Wisława Szymborska. The Noble Prize winner from a Kraków housing estate

She liked the word tights, discretion, buying kitschy souvenirs, and taking photos next to boards with strange place names, e.g. Pikutkowo, Donosy, or Hultajka. She disliked publicity, interviews and fame. She called the day she won the Nobel Prize for literature the Stockholm tragedy. She smoked like a dragon and held famous raffles in her house where very useless prizes could be won. Everybody knew that she wrote, but almost nobody knew that she did charity work. Szymborska lived in a house with 600 drawers and a place where she could make her meticulous collages. She did her shopping in Nowowiejski Square, although she did not know how to cook. Therefore, when she wanted to have dinner with essential people vying for a meeting, she would go to the most Cracovian of Cracovian restaurants - Jan Baran.


  • Kraków, 22 Krupnicza Street, the legendary Writers' House, where she lived with her husband Adam Włodek
  • Kraków, 46 Piastowska Street, her last address in Kraków
  • Kraków, the Pod Baranem Restaurant, where she ate and ordered strogonov for her famous dinners
  • Kraków, Nowowiejski Square, where she did her shopping
  • Zakopane, the Astoria Creative Work House, where she learned about the Nobel Prize

Helena Modrzejewska. The best actress in the world

Her life is almost a Hollywood story about how a poor girl, who did not even know her father's name, became famous on both continents and as an excellent star went down in theatre history. She was so convincing that she brought tears to the stages of American theatres while reciting the multiplication table or the Polish alphabet in Polish. She was called the best Shakespearean actress globally, although they could not even say her name. She had charm and the ability to move hearts. Modrzejewska, or Modjeska as she simplified her artistic pseudonym, was already a legend during her lifetime, and her roles took America by storm. “An absolute frenzy swept over everyone," wrote Henryk Sienkiewicz after her appearance on stage at the California Theatre.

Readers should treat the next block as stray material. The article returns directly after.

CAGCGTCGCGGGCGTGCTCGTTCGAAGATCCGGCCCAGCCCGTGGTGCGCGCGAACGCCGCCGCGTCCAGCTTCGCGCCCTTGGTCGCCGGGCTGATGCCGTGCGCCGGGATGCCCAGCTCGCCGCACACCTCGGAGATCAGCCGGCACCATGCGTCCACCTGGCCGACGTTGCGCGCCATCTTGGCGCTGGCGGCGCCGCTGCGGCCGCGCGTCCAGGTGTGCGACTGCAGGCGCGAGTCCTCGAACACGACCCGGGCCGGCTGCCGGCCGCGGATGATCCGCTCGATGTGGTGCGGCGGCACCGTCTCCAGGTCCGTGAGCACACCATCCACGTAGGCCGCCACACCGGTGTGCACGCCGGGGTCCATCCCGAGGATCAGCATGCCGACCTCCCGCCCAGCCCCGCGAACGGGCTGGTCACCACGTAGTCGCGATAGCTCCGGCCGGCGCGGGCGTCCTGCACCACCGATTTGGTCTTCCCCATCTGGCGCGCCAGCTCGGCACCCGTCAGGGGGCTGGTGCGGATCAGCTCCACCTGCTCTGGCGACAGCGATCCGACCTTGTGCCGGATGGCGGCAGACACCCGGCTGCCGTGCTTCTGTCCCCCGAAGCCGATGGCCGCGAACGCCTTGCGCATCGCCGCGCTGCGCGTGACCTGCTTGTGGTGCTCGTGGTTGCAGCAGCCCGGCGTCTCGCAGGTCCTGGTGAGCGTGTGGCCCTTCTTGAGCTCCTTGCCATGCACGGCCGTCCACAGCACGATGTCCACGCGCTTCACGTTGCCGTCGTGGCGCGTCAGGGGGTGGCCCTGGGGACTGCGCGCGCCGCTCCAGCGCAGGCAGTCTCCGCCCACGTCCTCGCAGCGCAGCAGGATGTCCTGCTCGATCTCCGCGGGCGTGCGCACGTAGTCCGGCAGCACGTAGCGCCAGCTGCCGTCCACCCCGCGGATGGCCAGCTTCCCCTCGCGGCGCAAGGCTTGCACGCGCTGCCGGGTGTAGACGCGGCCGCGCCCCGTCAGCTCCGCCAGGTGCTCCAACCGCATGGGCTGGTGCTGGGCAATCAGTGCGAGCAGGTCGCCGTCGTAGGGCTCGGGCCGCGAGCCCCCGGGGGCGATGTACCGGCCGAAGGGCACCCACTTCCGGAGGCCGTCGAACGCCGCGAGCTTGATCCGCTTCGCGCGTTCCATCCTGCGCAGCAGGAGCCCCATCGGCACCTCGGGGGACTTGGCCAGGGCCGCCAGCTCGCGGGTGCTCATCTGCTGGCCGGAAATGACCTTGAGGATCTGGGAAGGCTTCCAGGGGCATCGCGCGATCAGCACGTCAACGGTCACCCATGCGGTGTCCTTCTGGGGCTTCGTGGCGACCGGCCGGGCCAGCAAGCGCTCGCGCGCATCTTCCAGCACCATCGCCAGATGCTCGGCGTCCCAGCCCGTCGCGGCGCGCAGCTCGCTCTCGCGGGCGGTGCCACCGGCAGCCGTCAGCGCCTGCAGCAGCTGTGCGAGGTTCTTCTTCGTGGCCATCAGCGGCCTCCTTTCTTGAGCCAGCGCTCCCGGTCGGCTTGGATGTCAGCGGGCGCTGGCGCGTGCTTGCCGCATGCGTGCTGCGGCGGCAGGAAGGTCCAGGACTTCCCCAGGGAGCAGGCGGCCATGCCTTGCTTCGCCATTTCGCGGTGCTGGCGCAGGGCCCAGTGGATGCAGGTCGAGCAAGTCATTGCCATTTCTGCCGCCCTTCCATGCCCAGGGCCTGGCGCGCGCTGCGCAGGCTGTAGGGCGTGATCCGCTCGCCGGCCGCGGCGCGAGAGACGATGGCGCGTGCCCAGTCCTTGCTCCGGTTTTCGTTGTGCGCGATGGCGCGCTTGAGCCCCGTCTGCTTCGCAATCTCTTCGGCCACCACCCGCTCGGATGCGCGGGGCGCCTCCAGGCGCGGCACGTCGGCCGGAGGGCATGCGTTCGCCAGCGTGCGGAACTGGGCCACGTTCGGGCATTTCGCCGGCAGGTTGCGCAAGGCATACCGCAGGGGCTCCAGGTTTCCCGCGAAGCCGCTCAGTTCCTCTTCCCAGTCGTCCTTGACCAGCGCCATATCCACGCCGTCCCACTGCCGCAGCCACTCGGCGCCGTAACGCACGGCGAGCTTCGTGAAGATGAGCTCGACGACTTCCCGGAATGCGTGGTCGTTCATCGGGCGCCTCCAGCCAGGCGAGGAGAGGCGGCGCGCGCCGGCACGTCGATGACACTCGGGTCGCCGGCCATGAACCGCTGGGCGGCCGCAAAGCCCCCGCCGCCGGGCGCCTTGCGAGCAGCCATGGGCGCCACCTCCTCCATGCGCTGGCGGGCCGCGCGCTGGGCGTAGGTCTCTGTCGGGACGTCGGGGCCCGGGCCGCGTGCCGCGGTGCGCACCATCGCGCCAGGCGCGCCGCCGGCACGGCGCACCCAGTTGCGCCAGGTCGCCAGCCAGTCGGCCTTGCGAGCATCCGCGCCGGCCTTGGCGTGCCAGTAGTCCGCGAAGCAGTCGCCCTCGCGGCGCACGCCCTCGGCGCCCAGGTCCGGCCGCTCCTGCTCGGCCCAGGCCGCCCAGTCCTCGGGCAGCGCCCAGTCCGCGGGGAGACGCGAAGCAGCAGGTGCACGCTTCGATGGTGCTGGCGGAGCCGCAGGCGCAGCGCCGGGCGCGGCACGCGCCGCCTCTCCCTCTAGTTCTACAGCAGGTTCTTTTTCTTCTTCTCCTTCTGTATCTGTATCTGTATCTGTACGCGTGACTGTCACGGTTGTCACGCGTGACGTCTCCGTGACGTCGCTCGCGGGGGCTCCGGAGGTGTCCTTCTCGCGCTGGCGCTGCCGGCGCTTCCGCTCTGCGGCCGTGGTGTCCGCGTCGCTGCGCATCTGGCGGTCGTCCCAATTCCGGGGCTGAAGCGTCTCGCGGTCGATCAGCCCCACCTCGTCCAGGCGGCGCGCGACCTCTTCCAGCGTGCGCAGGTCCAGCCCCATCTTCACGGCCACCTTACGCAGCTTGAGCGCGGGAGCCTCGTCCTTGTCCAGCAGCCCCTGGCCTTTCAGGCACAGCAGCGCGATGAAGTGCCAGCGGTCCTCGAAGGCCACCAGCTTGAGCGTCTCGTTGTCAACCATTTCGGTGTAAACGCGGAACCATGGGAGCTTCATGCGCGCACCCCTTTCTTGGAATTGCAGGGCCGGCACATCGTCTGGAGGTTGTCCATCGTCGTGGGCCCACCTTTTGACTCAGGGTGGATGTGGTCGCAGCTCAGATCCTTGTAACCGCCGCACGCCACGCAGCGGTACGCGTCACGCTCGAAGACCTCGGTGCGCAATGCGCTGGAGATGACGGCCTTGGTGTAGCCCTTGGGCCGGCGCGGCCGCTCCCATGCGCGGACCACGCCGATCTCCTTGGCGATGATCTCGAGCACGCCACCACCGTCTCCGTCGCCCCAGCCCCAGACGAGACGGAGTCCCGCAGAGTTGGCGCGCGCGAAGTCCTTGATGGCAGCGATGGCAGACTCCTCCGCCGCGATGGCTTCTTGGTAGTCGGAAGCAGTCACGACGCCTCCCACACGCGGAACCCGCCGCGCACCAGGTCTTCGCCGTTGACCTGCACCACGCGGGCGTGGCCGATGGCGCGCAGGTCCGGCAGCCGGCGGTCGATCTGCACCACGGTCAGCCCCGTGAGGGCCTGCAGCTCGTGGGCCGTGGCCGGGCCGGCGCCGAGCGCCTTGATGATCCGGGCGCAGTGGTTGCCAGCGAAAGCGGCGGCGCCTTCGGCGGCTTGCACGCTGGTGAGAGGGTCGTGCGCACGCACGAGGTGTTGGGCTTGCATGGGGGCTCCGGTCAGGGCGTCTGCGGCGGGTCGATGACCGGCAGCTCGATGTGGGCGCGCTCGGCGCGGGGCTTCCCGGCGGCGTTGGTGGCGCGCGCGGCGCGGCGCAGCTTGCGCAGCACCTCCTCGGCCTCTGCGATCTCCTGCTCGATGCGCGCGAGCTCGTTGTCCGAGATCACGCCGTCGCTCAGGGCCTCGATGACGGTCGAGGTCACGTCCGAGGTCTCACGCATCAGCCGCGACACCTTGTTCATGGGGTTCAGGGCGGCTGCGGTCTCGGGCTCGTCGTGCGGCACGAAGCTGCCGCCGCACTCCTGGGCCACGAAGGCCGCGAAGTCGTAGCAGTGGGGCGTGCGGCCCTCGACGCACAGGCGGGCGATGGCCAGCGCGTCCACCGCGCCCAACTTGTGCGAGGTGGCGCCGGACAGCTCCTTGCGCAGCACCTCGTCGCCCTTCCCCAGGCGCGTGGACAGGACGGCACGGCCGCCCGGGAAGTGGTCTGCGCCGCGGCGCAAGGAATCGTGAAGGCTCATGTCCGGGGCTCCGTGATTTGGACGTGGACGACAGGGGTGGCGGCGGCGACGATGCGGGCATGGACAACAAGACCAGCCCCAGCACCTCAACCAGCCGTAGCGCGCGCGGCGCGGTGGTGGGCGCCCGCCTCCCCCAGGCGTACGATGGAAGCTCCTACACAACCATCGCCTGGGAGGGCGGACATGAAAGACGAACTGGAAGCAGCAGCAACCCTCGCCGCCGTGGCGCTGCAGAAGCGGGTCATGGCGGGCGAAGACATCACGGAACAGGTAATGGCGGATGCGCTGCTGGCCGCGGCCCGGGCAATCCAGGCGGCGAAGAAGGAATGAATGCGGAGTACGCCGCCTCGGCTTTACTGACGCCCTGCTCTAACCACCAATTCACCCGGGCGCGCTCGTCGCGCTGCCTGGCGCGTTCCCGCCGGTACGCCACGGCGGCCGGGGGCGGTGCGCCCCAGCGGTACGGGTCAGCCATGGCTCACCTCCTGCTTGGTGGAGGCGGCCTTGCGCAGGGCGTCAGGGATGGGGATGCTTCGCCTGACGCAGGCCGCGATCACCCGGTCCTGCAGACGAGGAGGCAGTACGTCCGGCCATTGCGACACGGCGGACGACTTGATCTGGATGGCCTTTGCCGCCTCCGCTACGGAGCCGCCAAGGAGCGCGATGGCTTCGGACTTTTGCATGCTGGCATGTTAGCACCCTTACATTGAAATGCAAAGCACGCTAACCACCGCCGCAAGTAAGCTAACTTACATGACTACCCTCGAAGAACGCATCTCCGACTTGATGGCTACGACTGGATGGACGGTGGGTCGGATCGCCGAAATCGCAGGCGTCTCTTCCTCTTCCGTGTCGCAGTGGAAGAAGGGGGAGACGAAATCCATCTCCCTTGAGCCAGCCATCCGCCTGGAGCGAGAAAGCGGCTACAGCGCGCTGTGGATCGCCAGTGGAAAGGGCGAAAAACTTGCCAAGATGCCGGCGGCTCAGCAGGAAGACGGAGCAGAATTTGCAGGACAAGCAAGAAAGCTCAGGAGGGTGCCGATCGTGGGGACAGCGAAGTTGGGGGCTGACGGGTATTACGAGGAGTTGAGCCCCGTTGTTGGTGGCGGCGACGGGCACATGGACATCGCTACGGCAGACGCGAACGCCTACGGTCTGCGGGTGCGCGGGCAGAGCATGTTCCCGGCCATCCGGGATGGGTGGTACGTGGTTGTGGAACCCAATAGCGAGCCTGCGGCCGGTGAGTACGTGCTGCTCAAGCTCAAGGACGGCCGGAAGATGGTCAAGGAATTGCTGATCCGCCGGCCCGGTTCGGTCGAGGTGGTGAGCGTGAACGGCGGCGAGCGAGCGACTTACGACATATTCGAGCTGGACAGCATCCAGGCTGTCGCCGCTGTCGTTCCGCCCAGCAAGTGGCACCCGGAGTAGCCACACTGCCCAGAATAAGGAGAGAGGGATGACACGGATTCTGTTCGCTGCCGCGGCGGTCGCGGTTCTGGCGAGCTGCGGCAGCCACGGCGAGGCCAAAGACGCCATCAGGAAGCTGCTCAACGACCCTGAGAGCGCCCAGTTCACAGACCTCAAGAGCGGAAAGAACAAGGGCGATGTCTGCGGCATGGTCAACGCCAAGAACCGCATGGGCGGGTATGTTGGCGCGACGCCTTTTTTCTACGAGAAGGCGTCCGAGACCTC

• Kraków, 22 Grodzka Street, where she was born as Helena Jadwiga Misel
  • Kraków, 7 Świętego Jana Street, a girls’ school run by the Presentation Sisters
  • Kraków, the National Old Theatre, where she performed
  • Kraków, the Juliusz Slowacki Theatre, where she performed
  • Kraków, Villa Modrzejówka, 14 c Mazowiecka Street, where she lived
  • Kraków, the Rakowicki Cemetery lane 54, the north row

Helena Rubinstein. Chaja who conquered the cosmetics world

She was born in Capricorn on 25 December as Chaja Rubinstein, probably in 1872, because the question of age and origin was one of her favourite lies for the rest of her life. "I always thought that a woman should be ambivalent about her age," she nonchalantly confessed in her autobiography, written towards the end of her life. She liked stairs, high heels and curvaceousness. She was stingy and profligate and good-natured, but witch-like. Biographers still cannot establish the basic facts of the life of one of the richest women in the world, who owned the most expensive shops and beauty salons on several continents. "There are no ugly women, only lazy women," she said as she set out to conquer Europe. She conquered both Europe and the whole world. The city forgot about Chaja Rubinstein from Kazimierz in Kraków, just as she wanted to forget about the poverty and sadness of her childhood. Today, a memorial plaque on the family house, and the name of the hotel in the tenement at number 12 are reminders.


Ata / Ama Zakrzewska. Red-haired beauty from Kraków

Who was the famous red-haired woman from Teodor Axentowicz's paintings? Tadeusz Boy-Żeleński wrote about her and her sister: "Pretty Nata, pretty Ama, but the most beautiful mum", while Kraków added: "Poor Ama, poor Nata, but the poorest dad." The beautiful Zakrzewski sisters were the muses for Young Poland painters and poets. Boy-Żeleński went on to write: "Ama and Nata Z., the poetess of Kraków, at first beautifully dressed children, whose beauty made the whole city proud, then young maidens, disturbing with their virginal-challenging-cum-warming beauty. The older one, Ama, was repeated dozens of times by Axentowicz in his ‘heads’; he squeezed her like a lemon. Their later marriages were very characteristic: Mama married them abroad, one to an Italian prince, the other to a Russian prince. Mum is said to have lived on the Riviera until now. They were in love with her en masse in that era when there were so few women that there were ten sighers for each one, and what sighers they were!"

Ata is the Red-Haired, Spring, Femme Fatale, Girl with a jug in Axentowicz's paintings. How did she survive her time? We do not know much about her, and maybe that is a good thing because by looking at her portraits, everyone can add to her fate on their own.